Table 16.1. Overview of sample dataset
Sample Stations sampled Number of samples Locations sampled
Antarctic krill (E. superba) 24 408 Br, SO, SG
Hg/SIA 24 211 Br, SO, SG
POPs 18 197 Br, SO, SG
Fish (P. Antarctic, G. nicholsi, G. braueri, E. antarcitca, C. rastrospinosus) 5 36 Br, SO, SG
Salps (S. thompsoni) 7 7* SO, SG
Water 31 31 Br, SO, SG
Hg 31 31 Br, SO, SG
PFAS 31 31 Br, SO, SG
POPs 1 1 SO
Zooplankton 3 5* Br, SG
Total stations 44    
*Pooled sample SIA = Stable Isotope Analysis Br = Bransfield strait SO = South Orkneys SG = South Georgia      

17 - Metabolism balance in krill

We used a series of incubations at four areas of study (Bransfield Strait, South Orkneys, South Georgia and the Scotia Sea see details in Table 17.1) within CCAMLR area 48. Short incubations (~ 4 h) were used to estimate egestion rates (i.e. fecal pellet production rate), whereas ingestion, respiration and excretion rates were assessed by long incubations (~ 24 h)

Egestion rates: 10 undamaged krill were placed (shortly after collection) in 1L individual containers filled with natural seawater and equipped with “fecatrons” (see details in Gleiber et al., 2016) for four hours. Afterwards, zooplankters were removed, whereas the fecal pellets retained within the “fecatrons” were placed in precombusted GF/F filters and frozen at -20 ˚C. Back at the laboratory, the carbon content of the filters will be analyzed (Stable Isotope facility at UC Davis, USA) to assess krill egestion rates.

Ingestion rates: healthy and active zooplankters were placed in 6.8 L Schott glass bottles filled with natural seawater, containing natural food assemblages of microplankton pre-screened through a 200 µm net to remove most large grazers. Three bottles/replicates without krill were used as control, whereas 9 bottles contained a single krill. These 12 bottles were placed in an incubator rack simulating environmental conditions of temperature and light for ~ 24 h. Initial and final samples of phytoplankton, microzooplankton, particulate organic carbon (POC) and chlorophyll were taken for each bottle to assess the diet and feeding rate of krill. Phytoplankton and microzooplankton will be microscopically analyzed (i.e. identification and abundance) at the Southern University of Chile. POC samples will be shipped to the Stable Isotope facility at UC Davis for analiysis, whereas chlorophyll samples will be fluorometrically analyzed at the Southern University of Chile.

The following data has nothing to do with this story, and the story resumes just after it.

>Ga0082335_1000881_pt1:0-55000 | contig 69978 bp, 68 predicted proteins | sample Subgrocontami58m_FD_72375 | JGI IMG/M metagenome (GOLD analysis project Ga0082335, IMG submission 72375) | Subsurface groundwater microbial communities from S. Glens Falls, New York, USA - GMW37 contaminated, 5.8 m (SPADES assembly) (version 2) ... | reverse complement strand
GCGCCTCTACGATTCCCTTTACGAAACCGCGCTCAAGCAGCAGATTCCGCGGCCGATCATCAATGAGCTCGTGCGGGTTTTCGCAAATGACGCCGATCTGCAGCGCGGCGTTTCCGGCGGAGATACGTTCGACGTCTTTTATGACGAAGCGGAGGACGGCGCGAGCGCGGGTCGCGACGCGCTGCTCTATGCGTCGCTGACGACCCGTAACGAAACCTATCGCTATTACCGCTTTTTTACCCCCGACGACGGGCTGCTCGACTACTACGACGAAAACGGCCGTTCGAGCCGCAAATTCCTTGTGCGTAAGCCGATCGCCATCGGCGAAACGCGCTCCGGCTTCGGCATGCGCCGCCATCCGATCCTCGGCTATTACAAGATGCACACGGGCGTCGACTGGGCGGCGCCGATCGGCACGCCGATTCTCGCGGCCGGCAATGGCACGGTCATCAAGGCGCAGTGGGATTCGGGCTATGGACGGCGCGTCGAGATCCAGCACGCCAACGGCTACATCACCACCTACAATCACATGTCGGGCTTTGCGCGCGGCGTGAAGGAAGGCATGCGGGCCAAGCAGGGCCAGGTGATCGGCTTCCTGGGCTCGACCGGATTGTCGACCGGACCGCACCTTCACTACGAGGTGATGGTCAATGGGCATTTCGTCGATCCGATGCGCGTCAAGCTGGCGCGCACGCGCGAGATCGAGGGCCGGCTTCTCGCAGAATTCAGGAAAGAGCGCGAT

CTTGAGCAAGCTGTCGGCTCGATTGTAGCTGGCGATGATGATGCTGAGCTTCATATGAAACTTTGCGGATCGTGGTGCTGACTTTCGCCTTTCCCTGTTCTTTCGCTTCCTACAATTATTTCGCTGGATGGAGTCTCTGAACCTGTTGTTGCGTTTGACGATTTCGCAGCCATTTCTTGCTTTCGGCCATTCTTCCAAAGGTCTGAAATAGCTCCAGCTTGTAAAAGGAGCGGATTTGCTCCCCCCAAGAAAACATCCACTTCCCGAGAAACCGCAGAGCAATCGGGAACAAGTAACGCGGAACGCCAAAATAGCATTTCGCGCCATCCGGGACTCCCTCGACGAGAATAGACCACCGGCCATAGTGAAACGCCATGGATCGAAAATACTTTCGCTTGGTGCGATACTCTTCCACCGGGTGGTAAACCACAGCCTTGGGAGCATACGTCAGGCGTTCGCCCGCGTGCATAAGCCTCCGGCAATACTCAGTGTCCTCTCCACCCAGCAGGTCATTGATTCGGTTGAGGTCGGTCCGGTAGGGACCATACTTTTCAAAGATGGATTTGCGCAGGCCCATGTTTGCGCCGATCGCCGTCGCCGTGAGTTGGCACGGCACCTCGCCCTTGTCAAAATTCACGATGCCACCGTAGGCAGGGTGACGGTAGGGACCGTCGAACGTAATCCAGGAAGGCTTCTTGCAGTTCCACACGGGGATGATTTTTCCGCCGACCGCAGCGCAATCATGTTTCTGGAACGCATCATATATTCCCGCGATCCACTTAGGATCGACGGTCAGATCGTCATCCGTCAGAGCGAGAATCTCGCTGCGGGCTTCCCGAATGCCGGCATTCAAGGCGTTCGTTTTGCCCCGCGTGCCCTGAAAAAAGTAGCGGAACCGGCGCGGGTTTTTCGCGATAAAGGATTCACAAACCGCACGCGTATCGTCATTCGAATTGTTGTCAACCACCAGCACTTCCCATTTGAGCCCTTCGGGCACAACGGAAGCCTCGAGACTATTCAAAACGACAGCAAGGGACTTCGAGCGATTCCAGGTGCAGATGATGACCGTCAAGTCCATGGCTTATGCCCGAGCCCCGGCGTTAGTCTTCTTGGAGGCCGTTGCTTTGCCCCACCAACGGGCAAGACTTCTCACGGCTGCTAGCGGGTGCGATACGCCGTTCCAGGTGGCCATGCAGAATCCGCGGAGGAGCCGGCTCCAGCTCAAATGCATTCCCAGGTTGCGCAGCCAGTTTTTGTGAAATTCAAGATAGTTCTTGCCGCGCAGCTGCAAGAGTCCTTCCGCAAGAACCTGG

Respiration and excretion rates: These incubations were done in 6.8 L bottles equipped with FIBOX spots (i.e. a sensor to optically measure oxygen concentration) and filled with filtered seawater (0.2 µm pore size). The same experimental setup was used, i.e. 9 bottles containing krill and three replicates without krill as control. During the experiment, seawater incubation was gently mixed every four hours and oxygen concentration was measured using a FIBOX probe, allowing us to estimate respiration rate for each bottle using the slope of oxygen depletion with incubation time, corrected by control incubation (Figure 17.1). Initial and final samples for nitrate and phosphate were taken for each bottle to assess the excretion rate. These samples will be analyzed at the Centro de Investigación en Estudios de la Patagonia (CIEP) in Chile.

To reduce the “bottle-effect” during ingestion and respiration/excretion incubations only one zooplankter was placed in each bottle, this would give us a final density of 0.15 individuals L-1. These experimental densities are far lower than similar experimental setups for E. superba in the literature (e.g. Hirche, 1983; O’Brien et al., 2011; Saba et al., 2012) and are in the range of the so-called optimal designs (e.g. Teschke et al, 2007; Brown et al., 2013). Afterwards, the krill used for the incubations was collected and immediately frozen. At the lab they will be measured and weighted and subsequently sent for carbon and nitrogen content (as well as isotopic 13C and 15N composition) analysis at Stable Isotope facility at UC Davis.

This methodology allows us to simultaneously asses feeding, egestion and respiration/excretion rates of krill at different sites, thus, granting us the possibility to estimate the metabolic balance of the krill and the amount of energy available for secondary production, i.e. growth and/or reproduction. Incubations tend to underestimate ingestion rates when they include several trophic levels (Nejstgaard et al, 2001; Tang et al., 2001; Vargas et al, 2008), such as our case, and to correct this bias we will use “the guild method” (Nejstgaard et al, 2001) or a several equations template, which considers interactions among gazers (Tang et al., 2001).

Table 17.1. Details of the samples collected for assessing the metabolic balance of E. superba.


Figure 17.1. Respiration rate of Euphausia superba (preliminary results) at different locations of CCAMLR area 48 during January and February 2019. Note that the individuals at South Georgia were mostly juveniles and therefore smaller than in the other locations.